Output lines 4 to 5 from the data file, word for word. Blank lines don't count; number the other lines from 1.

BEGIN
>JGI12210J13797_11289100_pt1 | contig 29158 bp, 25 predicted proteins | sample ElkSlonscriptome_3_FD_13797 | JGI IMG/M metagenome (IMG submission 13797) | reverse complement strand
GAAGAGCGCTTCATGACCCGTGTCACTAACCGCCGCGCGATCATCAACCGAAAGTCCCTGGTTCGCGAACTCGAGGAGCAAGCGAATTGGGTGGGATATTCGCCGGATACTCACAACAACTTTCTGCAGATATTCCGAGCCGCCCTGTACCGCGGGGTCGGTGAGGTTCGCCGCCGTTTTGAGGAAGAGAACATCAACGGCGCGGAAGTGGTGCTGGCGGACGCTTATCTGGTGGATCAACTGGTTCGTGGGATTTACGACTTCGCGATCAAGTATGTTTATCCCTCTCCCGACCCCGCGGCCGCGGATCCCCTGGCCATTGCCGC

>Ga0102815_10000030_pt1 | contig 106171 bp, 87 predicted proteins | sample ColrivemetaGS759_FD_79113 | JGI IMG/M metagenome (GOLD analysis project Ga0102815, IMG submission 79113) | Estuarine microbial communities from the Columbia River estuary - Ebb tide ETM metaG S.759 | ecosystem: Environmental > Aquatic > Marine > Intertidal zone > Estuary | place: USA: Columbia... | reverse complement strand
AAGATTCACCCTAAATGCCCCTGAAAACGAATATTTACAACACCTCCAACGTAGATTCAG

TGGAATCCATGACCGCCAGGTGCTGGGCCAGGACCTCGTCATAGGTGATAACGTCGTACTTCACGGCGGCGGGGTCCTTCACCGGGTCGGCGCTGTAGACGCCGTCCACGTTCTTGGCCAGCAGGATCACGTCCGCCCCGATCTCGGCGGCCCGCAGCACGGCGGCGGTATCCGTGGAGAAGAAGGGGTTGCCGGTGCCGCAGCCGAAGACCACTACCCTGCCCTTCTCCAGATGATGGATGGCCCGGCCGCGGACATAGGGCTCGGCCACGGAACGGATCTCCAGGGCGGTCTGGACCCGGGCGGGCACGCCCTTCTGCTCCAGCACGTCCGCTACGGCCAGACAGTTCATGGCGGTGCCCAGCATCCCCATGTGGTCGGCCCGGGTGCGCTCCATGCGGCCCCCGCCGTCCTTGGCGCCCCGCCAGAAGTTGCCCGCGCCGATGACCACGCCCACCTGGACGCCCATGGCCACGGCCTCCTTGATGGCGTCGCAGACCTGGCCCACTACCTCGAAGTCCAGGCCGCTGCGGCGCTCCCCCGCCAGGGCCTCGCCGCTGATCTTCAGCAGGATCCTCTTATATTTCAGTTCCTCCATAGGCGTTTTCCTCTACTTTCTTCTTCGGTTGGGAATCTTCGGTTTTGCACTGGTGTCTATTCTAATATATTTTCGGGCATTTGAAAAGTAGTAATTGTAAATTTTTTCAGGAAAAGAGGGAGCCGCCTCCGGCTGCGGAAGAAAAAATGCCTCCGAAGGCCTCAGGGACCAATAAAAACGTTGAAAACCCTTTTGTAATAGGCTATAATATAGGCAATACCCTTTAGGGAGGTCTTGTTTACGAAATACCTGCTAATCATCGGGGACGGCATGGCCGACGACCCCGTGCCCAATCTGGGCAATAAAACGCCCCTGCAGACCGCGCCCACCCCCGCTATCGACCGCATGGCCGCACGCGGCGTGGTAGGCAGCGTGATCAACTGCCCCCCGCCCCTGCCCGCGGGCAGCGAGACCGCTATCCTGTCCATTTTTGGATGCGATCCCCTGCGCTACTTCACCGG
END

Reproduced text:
AAGATTCACCCTAAATGCCCCTGAAAACGAATATTTACAACACCTCCAACGTAGATTCAG

TGGAATCCATGACCGCCAGGTGCTGGGCCAGGACCTCGTCATAGGTGATAACGTCGTACTTCACGGCGGCGGGGTCCTTCACCGGGTCGGCGCTGTAGACGCCGTCCACGTTCTTGGCCAGCAGGATCACGTCCGCCCCGATCTCGGCGGCCCGCAGCACGGCGGCGGTATCCGTGGAGAAGAAGGGGTTGCCGGTGCCGCAGCCGAAGACCACTACCCTGCCCTTCTCCAGATGATGGATGGCCCGGCCGCGGACATAGGGCTCGGCCACGGAACGGATCTCCAGGGCGGTCTGGACCCGGGCGGGCACGCCCTTCTGCTCCAGCACGTCCGCTACGGCCAGACAGTTCATGGCGGTGCCCAGCATCCCCATGTGGTCGGCCCGGGTGCGCTCCATGCGGCCCCCGCCGTCCTTGGCGCCCCGCCAGAAGTTGCCCGCGCCGATGACCACGCCCACCTGGACGCCCATGGCCACGGCCTCCTTGATGGCGTCGCAGACCTGGCCCACTACCTCGAAGTCCAGGCCGCTGCGGCGCTCCCCCGCCAGGGCCTCGCCGCTGATCTTCAGCAGGATCCTCTTATATTTCAGTTCCTCCATAGGCGTTTTCCTCTACTTTCTTCTTCGGTTGGGAATCTTCGGTTTTGCACTGGTGTCTATTCTAATATATTTTCGGGCATTTGAAAAGTAGTAATTGTAAATTTTTTCAGGAAAAGAGGGAGCCGCCTCCGGCTGCGGAAGAAAAAATGCCTCCGAAGGCCTCAGGGACCAATAAAAACGTTGAAAACCCTTTTGTAATAGGCTATAATATAGGCAATACCCTTTAGGGAGGTCTTGTTTACGAAATACCTGCTAATCATCGGGGACGGCATGGCCGACGACCCCGTGCCCAATCTGGGCAATAAAACGCCCCTGCAGACCGCGCCCACCCCCGCTATCGACCGCATGGCCGCACGCGGCGTGGTAGGCAGCGTGATCAACTGCCCCCCGCCCCTGCCCGCGGGCAGCGAGACCGCTATCCTGTCCATTTTTGGATGCGATCCCCTGCGCTACTTCACCGG